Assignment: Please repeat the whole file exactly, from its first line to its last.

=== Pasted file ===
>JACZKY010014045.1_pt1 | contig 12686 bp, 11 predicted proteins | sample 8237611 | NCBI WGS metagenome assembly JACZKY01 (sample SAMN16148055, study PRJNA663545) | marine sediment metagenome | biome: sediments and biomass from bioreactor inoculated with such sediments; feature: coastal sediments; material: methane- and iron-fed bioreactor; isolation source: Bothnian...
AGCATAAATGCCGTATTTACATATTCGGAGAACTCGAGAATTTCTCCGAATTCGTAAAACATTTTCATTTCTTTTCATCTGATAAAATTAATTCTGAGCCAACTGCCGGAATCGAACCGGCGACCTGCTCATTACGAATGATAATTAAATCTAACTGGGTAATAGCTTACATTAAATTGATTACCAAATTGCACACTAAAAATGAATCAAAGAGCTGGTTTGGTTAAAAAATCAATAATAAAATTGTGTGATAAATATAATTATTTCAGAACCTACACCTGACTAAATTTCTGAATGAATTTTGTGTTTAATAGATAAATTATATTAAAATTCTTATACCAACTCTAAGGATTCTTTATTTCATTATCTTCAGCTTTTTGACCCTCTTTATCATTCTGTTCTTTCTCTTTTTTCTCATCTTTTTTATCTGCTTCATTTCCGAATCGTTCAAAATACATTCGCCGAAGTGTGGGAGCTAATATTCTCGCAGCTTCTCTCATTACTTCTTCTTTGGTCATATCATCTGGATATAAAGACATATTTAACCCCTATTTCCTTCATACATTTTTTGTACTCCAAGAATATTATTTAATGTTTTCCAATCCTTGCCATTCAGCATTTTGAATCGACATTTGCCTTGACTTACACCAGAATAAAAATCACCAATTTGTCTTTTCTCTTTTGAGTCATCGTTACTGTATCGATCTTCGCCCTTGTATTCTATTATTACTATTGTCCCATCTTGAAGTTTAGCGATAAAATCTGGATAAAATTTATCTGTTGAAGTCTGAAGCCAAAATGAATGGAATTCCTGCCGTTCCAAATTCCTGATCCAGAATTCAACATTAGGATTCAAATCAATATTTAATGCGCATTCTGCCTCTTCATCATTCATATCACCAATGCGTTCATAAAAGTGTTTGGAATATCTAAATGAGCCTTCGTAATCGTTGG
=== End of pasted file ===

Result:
>JACZKY010014045.1_pt1 | contig 12686 bp, 11 predicted proteins | sample 8237611 | NCBI WGS metagenome assembly JACZKY01 (sample SAMN16148055, study PRJNA663545) | marine sediment metagenome | biome: sediments and biomass from bioreactor inoculated with such sediments; feature: coastal sediments; material: methane- and iron-fed bioreactor; isolation source: Bothnian...
AGCATAAATGCCGTATTTACATATTCGGAGAACTCGAGAATTTCTCCGAATTCGTAAAACATTTTCATTTCTTTTCATCTGATAAAATTAATTCTGAGCCAACTGCCGGAATCGAACCGGCGACCTGCTCATTACGAATGATAATTAAATCTAACTGGGTAATAGCTTACATTAAATTGATTACCAAATTGCACACTAAAAATGAATCAAAGAGCTGGTTTGGTTAAAAAATCAATAATAAAATTGTGTGATAAATATAATTATTTCAGAACCTACACCTGACTAAATTTCTGAATGAATTTTGTGTTTAATAGATAAATTATATTAAAATTCTTATACCAACTCTAAGGATTCTTTATTTCATTATCTTCAGCTTTTTGACCCTCTTTATCATTCTGTTCTTTCTCTTTTTTCTCATCTTTTTTATCTGCTTCATTTCCGAATCGTTCAAAATACATTCGCCGAAGTGTGGGAGCTAATATTCTCGCAGCTTCTCTCATTACTTCTTCTTTGGTCATATCATCTGGATATAAAGACATATTTAACCCCTATTTCCTTCATACATTTTTTGTACTCCAAGAATATTATTTAATGTTTTCCAATCCTTGCCATTCAGCATTTTGAATCGACATTTGCCTTGACTTACACCAGAATAAAAATCACCAATTTGTCTTTTCTCTTTTGAGTCATCGTTACTGTATCGATCTTCGCCCTTGTATTCTATTATTACTATTGTCCCATCTTGAAGTTTAGCGATAAAATCTGGATAAAATTTATCTGTTGAAGTCTGAAGCCAAAATGAATGGAATTCCTGCCGTTCCAAATTCCTGATCCAGAATTCAACATTAGGATTCAAATCAATATTTAATGCGCATTCTGCCTCTTCATCATTCATATCACCAATGCGTTCATAAAAGTGTTTGGAATATCTAAATGAGCCTTCGTAATCGTTGG